"The end sounds like the angels opening up heaven... Should we say euphoria?" This is Julius Eastman himself, speaking about Femenine, a piece that remains as a big and slow breathing, with something informal driving the listener to a near-hypnosis state. J.E. (1940-1990): There was some for John Cage, then came Christian Wolff, and finally Morton Feldman, from this school in New York. Only Julius Eastman remained outside the game, the last figure, the most solitary and enigmatic -- undoubtedly also one of the most powerful. And it is this power that is revealed through these recordings. In the 1970s and 1980s, Eastman was one of the very few African-Americans to gain recognition in the New York avant-garde music scene. He was politically committed, a figure of queer culture and a solar and solitary poet whose melancholy influenced his genius as well as his tragic destiny: suffering from various addictions, declared missing, actually homeless. During winter of 1981-82, he got deported from his apartment by the police, who destroyed most of what he owned - including scores and recordings. He was found dead in 1990, on the streets of Buffalo, after years of vagrancy. Performed by ensemble 0: Variable geometry group created in 2004. It interprets the compositions of its members and pieces by other composers. The group works with many regular and invited collaborators, being able to change, increase or reduce its lineup at will according to each project. Ensemble 0 has now become one of the most significant ensembles of a new sound vision. For this piece, ensemble 0, including this time Melaine Dalibert (piano), Sophie Bernado (bassoon), Cyprien Busolini (viola), Jozef Dumoulin (Fender Rhodes, synthesizer), Céline Flamen (cello) Stéphane Garin (percussion, artistic co-direction), Ellen Giacone (voice), Jean-Brice Godet (bass clarinet), Amélie Grould (vibraphone), Alexandre Herer (electronics), Tomoko Katsura (violin), Julien Pontvianne (saxophones, orchestration, artistic co-direction), and Christian Pruvost (trumpet)." - Sub Rosa .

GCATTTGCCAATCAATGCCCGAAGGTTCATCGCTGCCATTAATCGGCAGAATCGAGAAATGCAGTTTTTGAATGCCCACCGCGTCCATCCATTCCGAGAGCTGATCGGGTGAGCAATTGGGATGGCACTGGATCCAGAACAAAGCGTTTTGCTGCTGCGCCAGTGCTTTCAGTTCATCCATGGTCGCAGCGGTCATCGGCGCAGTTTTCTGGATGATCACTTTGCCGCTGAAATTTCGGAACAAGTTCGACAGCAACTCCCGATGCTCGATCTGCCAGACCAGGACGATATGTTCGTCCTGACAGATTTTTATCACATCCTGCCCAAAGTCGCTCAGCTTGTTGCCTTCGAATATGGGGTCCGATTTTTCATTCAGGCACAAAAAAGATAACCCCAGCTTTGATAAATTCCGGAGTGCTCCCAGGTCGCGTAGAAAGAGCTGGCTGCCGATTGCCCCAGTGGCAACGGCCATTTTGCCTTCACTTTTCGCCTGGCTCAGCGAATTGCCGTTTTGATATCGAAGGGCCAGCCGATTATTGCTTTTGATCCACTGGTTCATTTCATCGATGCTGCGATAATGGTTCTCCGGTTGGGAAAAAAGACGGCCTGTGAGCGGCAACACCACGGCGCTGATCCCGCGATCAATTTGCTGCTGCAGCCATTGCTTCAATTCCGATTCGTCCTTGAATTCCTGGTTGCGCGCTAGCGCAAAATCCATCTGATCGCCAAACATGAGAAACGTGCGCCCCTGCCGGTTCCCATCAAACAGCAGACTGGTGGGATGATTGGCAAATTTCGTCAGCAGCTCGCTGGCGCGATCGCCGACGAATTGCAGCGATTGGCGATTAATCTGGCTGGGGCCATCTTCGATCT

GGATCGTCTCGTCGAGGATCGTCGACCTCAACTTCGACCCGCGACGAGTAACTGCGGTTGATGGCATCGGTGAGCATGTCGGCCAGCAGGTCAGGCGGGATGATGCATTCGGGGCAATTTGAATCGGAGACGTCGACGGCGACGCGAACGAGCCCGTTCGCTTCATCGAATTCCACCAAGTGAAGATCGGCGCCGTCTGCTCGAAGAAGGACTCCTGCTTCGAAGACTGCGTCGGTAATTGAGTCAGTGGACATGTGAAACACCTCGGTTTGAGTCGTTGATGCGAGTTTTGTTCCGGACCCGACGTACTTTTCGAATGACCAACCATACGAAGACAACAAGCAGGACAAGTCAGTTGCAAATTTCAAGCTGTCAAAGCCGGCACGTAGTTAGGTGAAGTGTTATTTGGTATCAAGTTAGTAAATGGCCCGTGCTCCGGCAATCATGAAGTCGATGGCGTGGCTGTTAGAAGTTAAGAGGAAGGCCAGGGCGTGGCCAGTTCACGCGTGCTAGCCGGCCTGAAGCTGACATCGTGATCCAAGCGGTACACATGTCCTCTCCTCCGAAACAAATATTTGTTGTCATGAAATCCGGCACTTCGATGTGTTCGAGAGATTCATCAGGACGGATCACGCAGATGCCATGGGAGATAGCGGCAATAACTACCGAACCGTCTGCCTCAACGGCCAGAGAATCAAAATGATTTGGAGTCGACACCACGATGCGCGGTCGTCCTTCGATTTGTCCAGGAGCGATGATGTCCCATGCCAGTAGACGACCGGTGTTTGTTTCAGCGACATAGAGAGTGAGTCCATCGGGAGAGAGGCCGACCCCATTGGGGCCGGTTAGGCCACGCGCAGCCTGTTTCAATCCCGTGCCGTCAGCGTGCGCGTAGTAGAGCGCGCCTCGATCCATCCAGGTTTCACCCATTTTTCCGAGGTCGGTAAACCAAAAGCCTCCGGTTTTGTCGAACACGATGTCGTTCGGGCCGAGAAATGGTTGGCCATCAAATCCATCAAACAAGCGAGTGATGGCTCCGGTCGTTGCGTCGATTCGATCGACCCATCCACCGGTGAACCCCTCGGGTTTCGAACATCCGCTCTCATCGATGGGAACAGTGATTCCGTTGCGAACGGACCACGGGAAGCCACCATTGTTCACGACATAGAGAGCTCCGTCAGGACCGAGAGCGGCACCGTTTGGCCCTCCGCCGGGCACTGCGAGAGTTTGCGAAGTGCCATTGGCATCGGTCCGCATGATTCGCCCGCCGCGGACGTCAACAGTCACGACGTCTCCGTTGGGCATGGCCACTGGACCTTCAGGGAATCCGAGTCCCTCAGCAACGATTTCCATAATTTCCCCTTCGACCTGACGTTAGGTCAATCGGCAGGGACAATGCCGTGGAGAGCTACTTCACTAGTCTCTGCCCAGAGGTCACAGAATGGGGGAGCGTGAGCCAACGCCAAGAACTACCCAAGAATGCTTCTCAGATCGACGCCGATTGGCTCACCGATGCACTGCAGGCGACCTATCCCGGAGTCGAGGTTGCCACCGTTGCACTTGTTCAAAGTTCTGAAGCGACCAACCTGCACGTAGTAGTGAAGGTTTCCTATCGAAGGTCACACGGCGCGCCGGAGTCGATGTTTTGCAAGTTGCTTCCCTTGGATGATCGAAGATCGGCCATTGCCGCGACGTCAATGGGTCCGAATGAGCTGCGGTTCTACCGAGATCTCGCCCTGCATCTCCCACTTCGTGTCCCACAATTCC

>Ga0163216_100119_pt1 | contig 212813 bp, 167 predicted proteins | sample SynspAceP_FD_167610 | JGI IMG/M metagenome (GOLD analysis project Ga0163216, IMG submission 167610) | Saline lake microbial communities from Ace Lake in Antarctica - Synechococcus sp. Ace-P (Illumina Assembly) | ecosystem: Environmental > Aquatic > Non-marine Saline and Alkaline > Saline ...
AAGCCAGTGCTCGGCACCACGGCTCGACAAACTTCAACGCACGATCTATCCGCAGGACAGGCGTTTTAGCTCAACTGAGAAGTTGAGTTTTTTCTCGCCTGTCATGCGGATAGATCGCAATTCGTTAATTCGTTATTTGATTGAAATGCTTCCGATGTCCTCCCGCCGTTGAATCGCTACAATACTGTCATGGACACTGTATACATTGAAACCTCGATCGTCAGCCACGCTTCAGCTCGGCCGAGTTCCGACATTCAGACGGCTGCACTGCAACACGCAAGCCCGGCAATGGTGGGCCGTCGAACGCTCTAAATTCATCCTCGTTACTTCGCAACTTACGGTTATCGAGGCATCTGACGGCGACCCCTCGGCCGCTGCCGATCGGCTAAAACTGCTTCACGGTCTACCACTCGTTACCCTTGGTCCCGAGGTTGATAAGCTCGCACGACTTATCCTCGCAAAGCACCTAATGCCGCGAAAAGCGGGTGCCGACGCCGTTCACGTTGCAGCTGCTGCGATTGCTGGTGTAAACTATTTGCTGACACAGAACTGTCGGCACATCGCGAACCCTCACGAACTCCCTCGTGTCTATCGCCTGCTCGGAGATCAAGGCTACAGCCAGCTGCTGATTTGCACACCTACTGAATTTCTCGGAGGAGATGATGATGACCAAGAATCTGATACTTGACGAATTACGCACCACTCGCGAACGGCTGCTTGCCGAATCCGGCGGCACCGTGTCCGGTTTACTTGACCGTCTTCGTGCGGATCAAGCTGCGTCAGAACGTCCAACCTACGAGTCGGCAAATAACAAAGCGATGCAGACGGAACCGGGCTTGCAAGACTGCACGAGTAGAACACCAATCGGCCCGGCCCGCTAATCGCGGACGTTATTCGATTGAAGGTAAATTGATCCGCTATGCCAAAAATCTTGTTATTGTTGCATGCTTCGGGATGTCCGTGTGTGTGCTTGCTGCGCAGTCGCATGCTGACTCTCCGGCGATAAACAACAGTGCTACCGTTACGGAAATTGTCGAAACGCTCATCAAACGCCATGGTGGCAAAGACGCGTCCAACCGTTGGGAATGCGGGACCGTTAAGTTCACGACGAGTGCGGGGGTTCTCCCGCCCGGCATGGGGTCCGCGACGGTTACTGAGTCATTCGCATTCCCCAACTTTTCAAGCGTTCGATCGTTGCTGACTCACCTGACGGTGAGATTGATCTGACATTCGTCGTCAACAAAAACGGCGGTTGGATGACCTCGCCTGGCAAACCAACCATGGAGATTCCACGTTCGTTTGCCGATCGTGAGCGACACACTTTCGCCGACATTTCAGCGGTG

After nearly a decade of false starts, multiple game plans veering off the rails, and a handful of shattered hopes and/or dreams, the odyssey is finally complete—the new Fusetron site is here.
This is the first phase of a multipart rollout that will span the next few months: the currently browsable stock includes miscellaneous new releases from the past 8+ months (we have a lot of catching up to do), plus approximately a third of our backstock. Note that we’ve reduced/slashed prices on many titles and will continue to do so in order to make room for new stock. We’ll also be expanding / tweaking / improving / debugging the site itself (for example, we still have work to do on the automated international postage system, not to mention the inevitable inventory discrepancies that come with transferring an ancient and massive database to a new system).
Over the next few months, as we take inventory, clean house, and delve into our storage, we will be uploading thousands of additional items, gradually, on a near-daily basis. This will include the majority of the LPs, as well as many titles, in all formats, once thought long-gone. Many currently “sold out” items are likely to resurface.
Finally, once our general backstock is up (probably in the next two or three months) we’ll begin making our extensive stockpile of rarities available online for the first time: tons of random out-of-print titles, "deadstock," warehouse finds, secondhand collectibles, etc., accumulated over the past few decades.
Frequent/returning customers will be getting early access to these items. Details to follow on how this will work (a priority mailing list? a 'frequent flyer'-like program?), but it will not be based on dollars spent. We want to reward those who consistently support us, especially in the discogs marketplace era (to those who show up trying to poach five copies of a one-off rarity, and nothing else, ever… ¯\_(ツ)_/¯ ).
So—we suggest you take some time to dig through the site—even we’ve been surprised by what’s been turning up, and there’s much more to come.